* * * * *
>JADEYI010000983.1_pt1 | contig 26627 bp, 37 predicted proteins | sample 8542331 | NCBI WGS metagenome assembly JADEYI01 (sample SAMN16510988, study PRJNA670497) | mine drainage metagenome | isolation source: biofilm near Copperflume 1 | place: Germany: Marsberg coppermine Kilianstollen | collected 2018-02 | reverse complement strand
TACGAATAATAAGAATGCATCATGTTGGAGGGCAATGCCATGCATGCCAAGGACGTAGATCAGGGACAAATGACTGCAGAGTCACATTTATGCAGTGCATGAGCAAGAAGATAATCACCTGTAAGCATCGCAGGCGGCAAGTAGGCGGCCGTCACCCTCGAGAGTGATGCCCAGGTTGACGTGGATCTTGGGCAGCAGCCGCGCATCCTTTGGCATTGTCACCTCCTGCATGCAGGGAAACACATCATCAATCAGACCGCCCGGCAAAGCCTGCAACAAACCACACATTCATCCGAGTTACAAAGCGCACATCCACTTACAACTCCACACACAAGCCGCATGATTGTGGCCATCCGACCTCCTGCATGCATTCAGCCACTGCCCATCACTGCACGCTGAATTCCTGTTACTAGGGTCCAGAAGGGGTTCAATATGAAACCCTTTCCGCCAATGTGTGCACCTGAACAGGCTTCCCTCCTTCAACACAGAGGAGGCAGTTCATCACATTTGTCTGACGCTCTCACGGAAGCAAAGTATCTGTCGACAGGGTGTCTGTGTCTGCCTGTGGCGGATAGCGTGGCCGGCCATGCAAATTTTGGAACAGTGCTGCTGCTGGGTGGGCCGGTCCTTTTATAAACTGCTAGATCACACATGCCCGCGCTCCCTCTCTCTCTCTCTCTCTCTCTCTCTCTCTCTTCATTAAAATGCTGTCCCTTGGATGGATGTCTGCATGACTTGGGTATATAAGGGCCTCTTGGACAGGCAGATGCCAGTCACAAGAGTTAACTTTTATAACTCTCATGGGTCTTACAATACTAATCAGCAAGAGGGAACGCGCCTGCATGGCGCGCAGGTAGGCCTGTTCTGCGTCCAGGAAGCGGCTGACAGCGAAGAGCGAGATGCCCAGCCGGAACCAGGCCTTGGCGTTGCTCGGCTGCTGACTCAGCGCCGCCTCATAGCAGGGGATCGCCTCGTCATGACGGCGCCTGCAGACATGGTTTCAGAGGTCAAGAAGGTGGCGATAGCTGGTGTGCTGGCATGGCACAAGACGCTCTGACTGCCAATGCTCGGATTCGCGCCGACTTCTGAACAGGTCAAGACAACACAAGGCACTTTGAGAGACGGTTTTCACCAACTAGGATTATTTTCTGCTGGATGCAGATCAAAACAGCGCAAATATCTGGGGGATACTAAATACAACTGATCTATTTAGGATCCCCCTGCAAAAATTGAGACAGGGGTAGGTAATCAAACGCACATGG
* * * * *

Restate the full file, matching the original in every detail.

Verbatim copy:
>JADEYI010000983.1_pt1 | contig 26627 bp, 37 predicted proteins | sample 8542331 | NCBI WGS metagenome assembly JADEYI01 (sample SAMN16510988, study PRJNA670497) | mine drainage metagenome | isolation source: biofilm near Copperflume 1 | place: Germany: Marsberg coppermine Kilianstollen | collected 2018-02 | reverse complement strand
TACGAATAATAAGAATGCATCATGTTGGAGGGCAATGCCATGCATGCCAAGGACGTAGATCAGGGACAAATGACTGCAGAGTCACATTTATGCAGTGCATGAGCAAGAAGATAATCACCTGTAAGCATCGCAGGCGGCAAGTAGGCGGCCGTCACCCTCGAGAGTGATGCCCAGGTTGACGTGGATCTTGGGCAGCAGCCGCGCATCCTTTGGCATTGTCACCTCCTGCATGCAGGGAAACACATCATCAATCAGACCGCCCGGCAAAGCCTGCAACAAACCACACATTCATCCGAGTTACAAAGCGCACATCCACTTACAACTCCACACACAAGCCGCATGATTGTGGCCATCCGACCTCCTGCATGCATTCAGCCACTGCCCATCACTGCACGCTGAATTCCTGTTACTAGGGTCCAGAAGGGGTTCAATATGAAACCCTTTCCGCCAATGTGTGCACCTGAACAGGCTTCCCTCCTTCAACACAGAGGAGGCAGTTCATCACATTTGTCTGACGCTCTCACGGAAGCAAAGTATCTGTCGACAGGGTGTCTGTGTCTGCCTGTGGCGGATAGCGTGGCCGGCCATGCAAATTTTGGAACAGTGCTGCTGCTGGGTGGGCCGGTCCTTTTATAAACTGCTAGATCACACATGCCCGCGCTCCCTCTCTCTCTCTCTCTCTCTCTCTCTCTCTCTTCATTAAAATGCTGTCCCTTGGATGGATGTCTGCATGACTTGGGTATATAAGGGCCTCTTGGACAGGCAGATGCCAGTCACAAGAGTTAACTTTTATAACTCTCATGGGTCTTACAATACTAATCAGCAAGAGGGAACGCGCCTGCATGGCGCGCAGGTAGGCCTGTTCTGCGTCCAGGAAGCGGCTGACAGCGAAGAGCGAGATGCCCAGCCGGAACCAGGCCTTGGCGTTGCTCGGCTGCTGACTCAGCGCCGCCTCATAGCAGGGGATCGCCTCGTCATGACGGCGCCTGCAGACATGGTTTCAGAGGTCAAGAAGGTGGCGATAGCTGGTGTGCTGGCATGGCACAAGACGCTCTGACTGCCAATGCTCGGATTCGCGCCGACTTCTGAACAGGTCAAGACAACACAAGGCACTTTGAGAGACGGTTTTCACCAACTAGGATTATTTTCTGCTGGATGCAGATCAAAACAGCGCAAATATCTGGGGGATACTAAATACAACTGATCTATTTAGGATCCCCCTGCAAAAATTGAGACAGGGGTAGGTAATCAAACGCACATGG